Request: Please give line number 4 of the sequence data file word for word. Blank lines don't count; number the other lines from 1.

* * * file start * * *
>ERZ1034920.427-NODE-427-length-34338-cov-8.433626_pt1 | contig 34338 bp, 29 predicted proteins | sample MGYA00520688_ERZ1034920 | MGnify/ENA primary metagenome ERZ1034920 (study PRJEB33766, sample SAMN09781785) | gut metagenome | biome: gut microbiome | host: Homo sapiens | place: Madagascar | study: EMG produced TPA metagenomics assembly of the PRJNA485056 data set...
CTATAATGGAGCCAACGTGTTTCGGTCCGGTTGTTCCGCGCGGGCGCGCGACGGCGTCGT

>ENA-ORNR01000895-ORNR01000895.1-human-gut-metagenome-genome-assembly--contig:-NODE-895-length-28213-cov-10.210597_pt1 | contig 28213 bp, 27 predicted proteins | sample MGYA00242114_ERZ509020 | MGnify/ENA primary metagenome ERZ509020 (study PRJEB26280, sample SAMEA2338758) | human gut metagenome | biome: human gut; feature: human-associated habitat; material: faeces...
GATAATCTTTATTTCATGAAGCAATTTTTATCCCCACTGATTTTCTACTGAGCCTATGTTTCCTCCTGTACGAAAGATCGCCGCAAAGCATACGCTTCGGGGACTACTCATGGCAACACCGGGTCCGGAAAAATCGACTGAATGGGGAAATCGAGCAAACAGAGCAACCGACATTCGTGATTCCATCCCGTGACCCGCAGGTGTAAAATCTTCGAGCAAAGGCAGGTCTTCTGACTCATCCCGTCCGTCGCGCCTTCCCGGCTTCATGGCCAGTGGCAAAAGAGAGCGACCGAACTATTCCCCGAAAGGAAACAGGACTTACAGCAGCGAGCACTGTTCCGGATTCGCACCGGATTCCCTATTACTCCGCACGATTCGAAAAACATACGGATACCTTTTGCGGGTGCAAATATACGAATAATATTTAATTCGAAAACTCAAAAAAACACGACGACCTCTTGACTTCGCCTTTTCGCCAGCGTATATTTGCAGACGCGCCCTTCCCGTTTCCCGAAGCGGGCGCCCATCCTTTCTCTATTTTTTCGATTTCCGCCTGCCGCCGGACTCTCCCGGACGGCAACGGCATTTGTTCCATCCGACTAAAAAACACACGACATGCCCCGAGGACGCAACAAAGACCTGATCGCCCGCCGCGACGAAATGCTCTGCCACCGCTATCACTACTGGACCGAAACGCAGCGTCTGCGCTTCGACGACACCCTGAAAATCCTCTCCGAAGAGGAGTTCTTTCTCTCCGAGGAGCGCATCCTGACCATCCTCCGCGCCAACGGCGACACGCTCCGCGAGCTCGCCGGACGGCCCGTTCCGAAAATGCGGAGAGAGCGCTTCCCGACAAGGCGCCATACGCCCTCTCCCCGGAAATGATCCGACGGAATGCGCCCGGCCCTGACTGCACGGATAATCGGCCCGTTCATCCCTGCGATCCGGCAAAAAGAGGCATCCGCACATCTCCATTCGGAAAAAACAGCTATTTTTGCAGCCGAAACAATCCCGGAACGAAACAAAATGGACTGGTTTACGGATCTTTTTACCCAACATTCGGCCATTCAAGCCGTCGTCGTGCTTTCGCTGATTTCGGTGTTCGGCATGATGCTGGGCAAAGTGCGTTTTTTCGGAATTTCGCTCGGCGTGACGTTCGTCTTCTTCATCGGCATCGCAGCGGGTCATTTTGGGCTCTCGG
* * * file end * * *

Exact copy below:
GATAATCTTTATTTCATGAAGCAATTTTTATCCCCACTGATTTTCTACTGAGCCTATGTTTCCTCCTGTACGAAAGATCGCCGCAAAGCATACGCTTCGGGGACTACTCATGGCAACACCGGGTCCGGAAAAATCGACTGAATGGGGAAATCGAGCAAACAGAGCAACCGACATTCGTGATTCCATCCCGTGACCCGCAGGTGTAAAATCTTCGAGCAAAGGCAGGTCTTCTGACTCATCCCGTCCGTCGCGCCTTCCCGGCTTCATGGCCAGTGGCAAAAGAGAGCGACCGAACTATTCCCCGAAAGGAAACAGGACTTACAGCAGCGAGCACTGTTCCGGATTCGCACCGGATTCCCTATTACTCCGCACGATTCGAAAAACATACGGATACCTTTTGCGGGTGCAAATATACGAATAATATTTAATTCGAAAACTCAAAAAAACACGACGACCTCTTGACTTCGCCTTTTCGCCAGCGTATATTTGCAGACGCGCCCTTCCCGTTTCCCGAAGCGGGCGCCCATCCTTTCTCTATTTTTTCGATTTCCGCCTGCCGCCGGACTCTCCCGGACGGCAACGGCATTTGTTCCATCCGACTAAAAAACACACGACATGCCCCGAGGACGCAACAAAGACCTGATCGCCCGCCGCGACGAAATGCTCTGCCACCGCTATCACTACTGGACCGAAACGCAGCGTCTGCGCTTCGACGACACCCTGAAAATCCTCTCCGAAGAGGAGTTCTTTCTCTCCGAGGAGCGCATCCTGACCATCCTCCGCGCCAACGGCGACACGCTCCGCGAGCTCGCCGGACGGCCCGTTCCGAAAATGCGGAGAGAGCGCTTCCCGACAAGGCGCCATACGCCCTCTCCCCGGAAATGATCCGACGGAATGCGCCCGGCCCTGACTGCACGGATAATCGGCCCGTTCATCCCTGCGATCCGGCAAAAAGAGGCATCCGCACATCTCCATTCGGAAAAAACAGCTATTTTTGCAGCCGAAACAATCCCGGAACGAAACAAAATGGACTGGTTTACGGATCTTTTTACCCAACATTCGGCCATTCAAGCCGTCGTCGTGCTTTCGCTGATTTCGGTGTTCGGCATGATGCTGGGCAAAGTGCGTTTTTTCGGAATTTCGCTCGGCGTGACGTTCGTCTTCTTCATCGGCATCGCAGCGGGTCATTTTGGGCTCTCGG